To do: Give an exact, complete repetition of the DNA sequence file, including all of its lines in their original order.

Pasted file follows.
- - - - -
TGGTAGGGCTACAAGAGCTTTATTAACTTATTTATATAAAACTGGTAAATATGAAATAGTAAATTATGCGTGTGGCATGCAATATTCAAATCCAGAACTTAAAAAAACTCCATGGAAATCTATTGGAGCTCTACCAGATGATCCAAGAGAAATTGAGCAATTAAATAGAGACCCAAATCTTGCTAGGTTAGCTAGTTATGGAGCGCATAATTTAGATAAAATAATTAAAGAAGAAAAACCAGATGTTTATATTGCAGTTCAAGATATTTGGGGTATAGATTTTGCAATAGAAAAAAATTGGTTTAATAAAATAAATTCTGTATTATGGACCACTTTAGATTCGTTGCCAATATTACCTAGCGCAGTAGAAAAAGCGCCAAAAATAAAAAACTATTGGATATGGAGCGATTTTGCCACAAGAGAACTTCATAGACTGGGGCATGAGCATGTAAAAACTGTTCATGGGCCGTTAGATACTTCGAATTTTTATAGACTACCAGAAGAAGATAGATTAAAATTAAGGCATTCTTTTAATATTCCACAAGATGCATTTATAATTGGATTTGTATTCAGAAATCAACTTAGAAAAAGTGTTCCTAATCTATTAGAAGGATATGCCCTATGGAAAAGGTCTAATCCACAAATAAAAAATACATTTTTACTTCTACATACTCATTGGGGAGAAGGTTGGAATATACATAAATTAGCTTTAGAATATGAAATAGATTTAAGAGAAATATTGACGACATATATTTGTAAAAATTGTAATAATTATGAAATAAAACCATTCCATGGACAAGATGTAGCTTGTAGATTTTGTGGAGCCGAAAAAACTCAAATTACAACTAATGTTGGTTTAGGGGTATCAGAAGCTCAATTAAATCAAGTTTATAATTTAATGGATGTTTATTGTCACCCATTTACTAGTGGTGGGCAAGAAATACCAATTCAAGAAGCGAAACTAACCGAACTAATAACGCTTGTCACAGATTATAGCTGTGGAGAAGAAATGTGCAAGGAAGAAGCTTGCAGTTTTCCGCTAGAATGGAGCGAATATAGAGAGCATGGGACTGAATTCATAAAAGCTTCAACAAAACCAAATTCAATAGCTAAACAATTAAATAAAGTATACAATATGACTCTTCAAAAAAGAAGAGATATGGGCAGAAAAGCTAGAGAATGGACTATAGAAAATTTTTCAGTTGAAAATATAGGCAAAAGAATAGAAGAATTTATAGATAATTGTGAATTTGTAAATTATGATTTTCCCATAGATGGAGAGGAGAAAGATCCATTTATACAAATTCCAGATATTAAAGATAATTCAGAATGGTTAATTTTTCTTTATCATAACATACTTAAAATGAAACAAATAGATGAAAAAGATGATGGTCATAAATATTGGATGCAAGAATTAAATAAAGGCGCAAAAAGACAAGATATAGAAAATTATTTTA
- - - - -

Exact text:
TGGTAGGGCTACAAGAGCTTTATTAACTTATTTATATAAAACTGGTAAATATGAAATAGTAAATTATGCGTGTGGCATGCAATATTCAAATCCAGAACTTAAAAAAACTCCATGGAAATCTATTGGAGCTCTACCAGATGATCCAAGAGAAATTGAGCAATTAAATAGAGACCCAAATCTTGCTAGGTTAGCTAGTTATGGAGCGCATAATTTAGATAAAATAATTAAAGAAGAAAAACCAGATGTTTATATTGCAGTTCAAGATATTTGGGGTATAGATTTTGCAATAGAAAAAAATTGGTTTAATAAAATAAATTCTGTATTATGGACCACTTTAGATTCGTTGCCAATATTACCTAGCGCAGTAGAAAAAGCGCCAAAAATAAAAAACTATTGGATATGGAGCGATTTTGCCACAAGAGAACTTCATAGACTGGGGCATGAGCATGTAAAAACTGTTCATGGGCCGTTAGATACTTCGAATTTTTATAGACTACCAGAAGAAGATAGATTAAAATTAAGGCATTCTTTTAATATTCCACAAGATGCATTTATAATTGGATTTGTATTCAGAAATCAACTTAGAAAAAGTGTTCCTAATCTATTAGAAGGATATGCCCTATGGAAAAGGTCTAATCCACAAATAAAAAATACATTTTTACTTCTACATACTCATTGGGGAGAAGGTTGGAATATACATAAATTAGCTTTAGAATATGAAATAGATTTAAGAGAAATATTGACGACATATATTTGTAAAAATTGTAATAATTATGAAATAAAACCATTCCATGGACAAGATGTAGCTTGTAGATTTTGTGGAGCCGAAAAAACTCAAATTACAACTAATGTTGGTTTAGGGGTATCAGAAGCTCAATTAAATCAAGTTTATAATTTAATGGATGTTTATTGTCACCCATTTACTAGTGGTGGGCAAGAAATACCAATTCAAGAAGCGAAACTAACCGAACTAATAACGCTTGTCACAGATTATAGCTGTGGAGAAGAAATGTGCAAGGAAGAAGCTTGCAGTTTTCCGCTAGAATGGAGCGAATATAGAGAGCATGGGACTGAATTCATAAAAGCTTCAACAAAACCAAATTCAATAGCTAAACAATTAAATAAAGTATACAATATGACTCTTCAAAAAAGAAGAGATATGGGCAGAAAAGCTAGAGAATGGACTATAGAAAATTTTTCAGTTGAAAATATAGGCAAAAGAATAGAAGAATTTATAGATAATTGTGAATTTGTAAATTATGATTTTCCCATAGATGGAGAGGAGAAAGATCCATTTATACAAATTCCAGATATTAAAGATAATTCAGAATGGTTAATTTTTCTTTATCATAACATACTTAAAATGAAACAAATAGATGAAAAAGATGATGGTCATAAATATTGGATGCAAGAATTAAATAAAGGCGCAAAAAGACAAGATATAGAAAATTATTTTA